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Time to Rethink Your Understanding of Mexican Cuisine

To eat at Mi Tocaya Antojería is to amend your most ingrained assumptions about Mexican gastronomy

The following excerpt is taken from Today’s Special, published by Phaidon (out now, £39.95)

“Rethink your understanding of Mexican cuisine.” That is the message displayed front and centre on the homepage of the website for Diana Dávila’s Chicago restaurant. It is not quite a mandate, but she makes her point of view clear—to eat at Mi Tocaya Antojería is to amend your most ingrained assumptions, the lofty goal of a chef in full command of her vision. Though Dávila was born and raised in Illinois, her family hails from San Luis Potosí, and she travelled throughout Mexico frequently as a child. Her grandmother, aunts, and uncles shaped her culinary worldview from an early age, as did her parents, who owned and operated Mexican restaurants in the Chicago suburbs. Dávila was in fifth grade when she began working for them; by the age of twenty-one, she had become the head chef of their Hacienda Jalapeños in Oak Forest, where her edgy, unconventional cooking stood out in an otherwise traditional setting.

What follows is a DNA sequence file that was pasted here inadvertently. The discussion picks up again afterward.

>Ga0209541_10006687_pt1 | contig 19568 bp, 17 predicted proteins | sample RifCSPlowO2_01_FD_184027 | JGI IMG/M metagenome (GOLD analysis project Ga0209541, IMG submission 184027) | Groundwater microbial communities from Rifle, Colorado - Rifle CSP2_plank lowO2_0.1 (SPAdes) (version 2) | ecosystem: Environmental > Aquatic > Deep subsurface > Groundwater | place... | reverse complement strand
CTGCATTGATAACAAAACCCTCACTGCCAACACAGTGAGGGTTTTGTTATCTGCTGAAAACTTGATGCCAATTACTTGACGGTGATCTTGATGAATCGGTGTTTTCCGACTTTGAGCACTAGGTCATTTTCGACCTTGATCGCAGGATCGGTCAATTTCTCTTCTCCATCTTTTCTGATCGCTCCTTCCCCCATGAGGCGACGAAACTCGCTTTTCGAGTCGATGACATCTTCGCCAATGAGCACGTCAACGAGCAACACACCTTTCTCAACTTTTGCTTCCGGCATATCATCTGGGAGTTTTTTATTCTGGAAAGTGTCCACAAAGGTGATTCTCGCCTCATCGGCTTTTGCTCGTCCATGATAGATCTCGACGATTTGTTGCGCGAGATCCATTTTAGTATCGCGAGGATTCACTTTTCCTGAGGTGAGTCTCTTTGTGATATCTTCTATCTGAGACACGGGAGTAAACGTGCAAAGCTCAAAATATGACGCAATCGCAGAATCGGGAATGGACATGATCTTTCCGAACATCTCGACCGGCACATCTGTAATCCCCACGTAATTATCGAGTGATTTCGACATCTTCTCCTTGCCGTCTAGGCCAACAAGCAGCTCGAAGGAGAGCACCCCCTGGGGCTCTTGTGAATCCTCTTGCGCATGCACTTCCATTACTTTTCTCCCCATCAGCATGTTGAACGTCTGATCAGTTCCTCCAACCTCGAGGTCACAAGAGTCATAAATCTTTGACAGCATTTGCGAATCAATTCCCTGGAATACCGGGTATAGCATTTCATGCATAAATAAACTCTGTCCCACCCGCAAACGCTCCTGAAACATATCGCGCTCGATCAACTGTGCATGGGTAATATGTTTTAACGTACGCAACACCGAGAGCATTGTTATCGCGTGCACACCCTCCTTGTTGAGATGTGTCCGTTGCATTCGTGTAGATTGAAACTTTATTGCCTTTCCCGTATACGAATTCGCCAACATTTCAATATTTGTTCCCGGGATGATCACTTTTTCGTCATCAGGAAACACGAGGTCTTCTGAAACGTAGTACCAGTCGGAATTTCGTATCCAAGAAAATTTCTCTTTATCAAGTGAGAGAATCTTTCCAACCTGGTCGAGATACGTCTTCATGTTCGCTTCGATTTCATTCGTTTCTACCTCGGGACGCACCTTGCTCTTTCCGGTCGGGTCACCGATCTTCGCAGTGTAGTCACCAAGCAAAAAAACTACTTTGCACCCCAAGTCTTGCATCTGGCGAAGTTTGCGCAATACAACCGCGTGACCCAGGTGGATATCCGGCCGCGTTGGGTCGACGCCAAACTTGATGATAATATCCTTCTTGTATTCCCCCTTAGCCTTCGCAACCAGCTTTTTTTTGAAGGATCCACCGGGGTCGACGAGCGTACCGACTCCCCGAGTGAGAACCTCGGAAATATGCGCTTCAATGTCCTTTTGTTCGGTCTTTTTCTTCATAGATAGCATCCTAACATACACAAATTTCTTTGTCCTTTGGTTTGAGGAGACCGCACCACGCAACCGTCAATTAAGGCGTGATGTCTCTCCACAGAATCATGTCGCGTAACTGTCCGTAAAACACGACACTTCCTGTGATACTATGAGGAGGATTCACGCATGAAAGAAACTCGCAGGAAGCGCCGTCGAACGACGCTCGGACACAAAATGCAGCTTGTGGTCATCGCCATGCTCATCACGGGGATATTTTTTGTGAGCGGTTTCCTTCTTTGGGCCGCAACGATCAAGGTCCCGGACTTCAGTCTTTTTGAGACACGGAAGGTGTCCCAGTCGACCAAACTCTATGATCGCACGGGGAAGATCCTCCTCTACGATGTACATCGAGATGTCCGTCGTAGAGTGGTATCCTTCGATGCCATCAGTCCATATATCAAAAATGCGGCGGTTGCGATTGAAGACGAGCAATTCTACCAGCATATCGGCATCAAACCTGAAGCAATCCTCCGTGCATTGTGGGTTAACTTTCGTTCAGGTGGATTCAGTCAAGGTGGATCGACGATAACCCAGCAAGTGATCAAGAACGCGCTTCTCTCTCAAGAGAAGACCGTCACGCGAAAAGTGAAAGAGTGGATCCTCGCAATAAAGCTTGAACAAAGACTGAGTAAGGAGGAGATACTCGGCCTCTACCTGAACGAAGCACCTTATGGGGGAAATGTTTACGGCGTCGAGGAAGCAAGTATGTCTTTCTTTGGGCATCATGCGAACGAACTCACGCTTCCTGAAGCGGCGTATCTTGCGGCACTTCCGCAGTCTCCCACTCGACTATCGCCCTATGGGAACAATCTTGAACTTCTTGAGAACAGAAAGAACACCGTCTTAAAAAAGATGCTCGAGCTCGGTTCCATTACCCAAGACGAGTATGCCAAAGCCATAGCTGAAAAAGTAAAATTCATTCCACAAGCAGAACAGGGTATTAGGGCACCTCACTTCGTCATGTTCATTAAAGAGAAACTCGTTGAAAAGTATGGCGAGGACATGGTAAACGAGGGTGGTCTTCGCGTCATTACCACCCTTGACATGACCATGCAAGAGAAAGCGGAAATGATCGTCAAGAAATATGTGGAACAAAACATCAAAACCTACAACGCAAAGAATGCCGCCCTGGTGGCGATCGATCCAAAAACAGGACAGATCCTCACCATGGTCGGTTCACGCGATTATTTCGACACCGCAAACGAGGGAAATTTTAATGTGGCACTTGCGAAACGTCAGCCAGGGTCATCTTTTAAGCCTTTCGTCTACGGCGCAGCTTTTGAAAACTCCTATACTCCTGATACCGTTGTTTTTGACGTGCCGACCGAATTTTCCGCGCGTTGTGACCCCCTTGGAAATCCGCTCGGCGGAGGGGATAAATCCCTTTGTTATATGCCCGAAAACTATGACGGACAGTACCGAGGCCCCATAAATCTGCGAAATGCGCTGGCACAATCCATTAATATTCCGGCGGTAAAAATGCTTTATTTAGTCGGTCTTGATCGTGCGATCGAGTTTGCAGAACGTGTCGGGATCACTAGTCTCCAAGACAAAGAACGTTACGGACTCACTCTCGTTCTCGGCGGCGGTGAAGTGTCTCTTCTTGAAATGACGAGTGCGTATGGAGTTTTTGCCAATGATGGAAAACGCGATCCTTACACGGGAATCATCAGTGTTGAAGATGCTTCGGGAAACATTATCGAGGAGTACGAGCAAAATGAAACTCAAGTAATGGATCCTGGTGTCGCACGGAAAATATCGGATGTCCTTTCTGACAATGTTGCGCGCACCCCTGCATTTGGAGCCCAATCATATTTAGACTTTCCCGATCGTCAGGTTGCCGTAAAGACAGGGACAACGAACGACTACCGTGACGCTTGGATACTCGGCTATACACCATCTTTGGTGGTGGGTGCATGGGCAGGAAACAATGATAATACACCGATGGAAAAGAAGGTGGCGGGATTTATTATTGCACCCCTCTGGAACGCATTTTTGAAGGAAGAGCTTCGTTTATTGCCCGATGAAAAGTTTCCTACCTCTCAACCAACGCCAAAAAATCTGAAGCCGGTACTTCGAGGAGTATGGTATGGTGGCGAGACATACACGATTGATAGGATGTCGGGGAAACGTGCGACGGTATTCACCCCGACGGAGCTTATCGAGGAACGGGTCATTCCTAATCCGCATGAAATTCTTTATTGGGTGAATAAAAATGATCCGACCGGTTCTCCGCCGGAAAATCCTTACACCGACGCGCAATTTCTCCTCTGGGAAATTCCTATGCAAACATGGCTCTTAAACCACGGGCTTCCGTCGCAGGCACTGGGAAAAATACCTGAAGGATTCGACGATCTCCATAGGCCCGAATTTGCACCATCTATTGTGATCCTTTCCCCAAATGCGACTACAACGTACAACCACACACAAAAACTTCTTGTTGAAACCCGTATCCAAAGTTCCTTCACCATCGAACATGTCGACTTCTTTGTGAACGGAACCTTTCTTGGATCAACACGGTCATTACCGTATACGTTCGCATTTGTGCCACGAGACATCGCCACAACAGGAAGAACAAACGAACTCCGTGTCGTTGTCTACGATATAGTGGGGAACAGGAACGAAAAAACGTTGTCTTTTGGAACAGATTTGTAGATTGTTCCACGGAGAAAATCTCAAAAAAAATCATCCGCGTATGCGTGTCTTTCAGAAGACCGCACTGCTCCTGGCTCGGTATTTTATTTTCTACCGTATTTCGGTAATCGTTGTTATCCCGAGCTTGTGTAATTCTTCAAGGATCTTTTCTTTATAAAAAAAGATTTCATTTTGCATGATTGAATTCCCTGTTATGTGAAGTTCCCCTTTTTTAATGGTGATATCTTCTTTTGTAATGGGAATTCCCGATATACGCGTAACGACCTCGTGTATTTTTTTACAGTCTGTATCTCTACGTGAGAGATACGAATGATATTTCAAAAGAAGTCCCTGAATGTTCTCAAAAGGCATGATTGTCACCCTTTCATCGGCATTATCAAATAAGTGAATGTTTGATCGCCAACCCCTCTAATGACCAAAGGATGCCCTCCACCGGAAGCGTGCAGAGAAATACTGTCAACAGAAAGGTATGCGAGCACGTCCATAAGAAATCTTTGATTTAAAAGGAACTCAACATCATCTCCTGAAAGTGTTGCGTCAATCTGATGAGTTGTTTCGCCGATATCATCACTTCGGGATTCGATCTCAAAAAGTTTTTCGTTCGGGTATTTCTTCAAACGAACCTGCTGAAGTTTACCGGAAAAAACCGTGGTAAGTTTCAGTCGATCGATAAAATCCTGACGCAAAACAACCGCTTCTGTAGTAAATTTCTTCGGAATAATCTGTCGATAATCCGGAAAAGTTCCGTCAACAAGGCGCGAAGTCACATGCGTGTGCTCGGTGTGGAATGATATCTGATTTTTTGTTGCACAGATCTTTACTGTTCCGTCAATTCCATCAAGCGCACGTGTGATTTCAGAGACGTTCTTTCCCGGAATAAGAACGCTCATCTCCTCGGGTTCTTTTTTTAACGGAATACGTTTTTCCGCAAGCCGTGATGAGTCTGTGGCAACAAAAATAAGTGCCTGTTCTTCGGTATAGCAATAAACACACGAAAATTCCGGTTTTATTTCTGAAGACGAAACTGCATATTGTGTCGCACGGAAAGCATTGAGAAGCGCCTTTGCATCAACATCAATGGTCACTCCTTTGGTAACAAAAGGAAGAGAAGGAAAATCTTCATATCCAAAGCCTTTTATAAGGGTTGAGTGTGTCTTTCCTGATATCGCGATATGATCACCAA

Formative stints alongside well-regarded Chicago chefs, including Ryan Poli and Giuseppe Tentori, as well as training in Oaxaca and a successful run in Washington, DC, built Dávila’s resume, but returning to Chicago and opening a place of her own was always the goal. In 2017, she realized the dream with Mi Tocaya—a term of endearment meaning “my namesake”—in Logan Square. There, the small plates typical of an antojería explode with big ideas, subtle musings, and audacious risks that honour her heritage while challenging the often myopic view of Mexican cuisine outside Mexico.

Dávila’s restaurant is unequivocally hers, a canvas for a school of culinary expression she defines as “Midwest Mexican.” She plates decadent croquettes of pig’s-tail carnitas with cauliflower and lentils, and blankets fish in a complex green mole just as rich and vibrant as the more common dark-hued rendition. Stalwarts of the Mexican pantry, like hoja santa, tomatillos, pumpkin seeds, and dried chiles, come together with unexpected ingredients, like arugula, sweetbreads, or romanesco. Dávila is truly fearless when it comes to pushing boundaries—and this boldness has put her on the map, in Chicago and beyond.

Today’s Special profiles 100 of the best emerging chefs from around the world as chosen by a panel of 20 leading names from the world of international gastronomy. With choices from food & drink luminaries like José Andrés, Yotam Ottolenghi, and Daniela Soto-Innes, the book serves as both an authoritative overview of contemporary gastronomic culture and an invaluable compendium of inspired recipes.

Check it out here.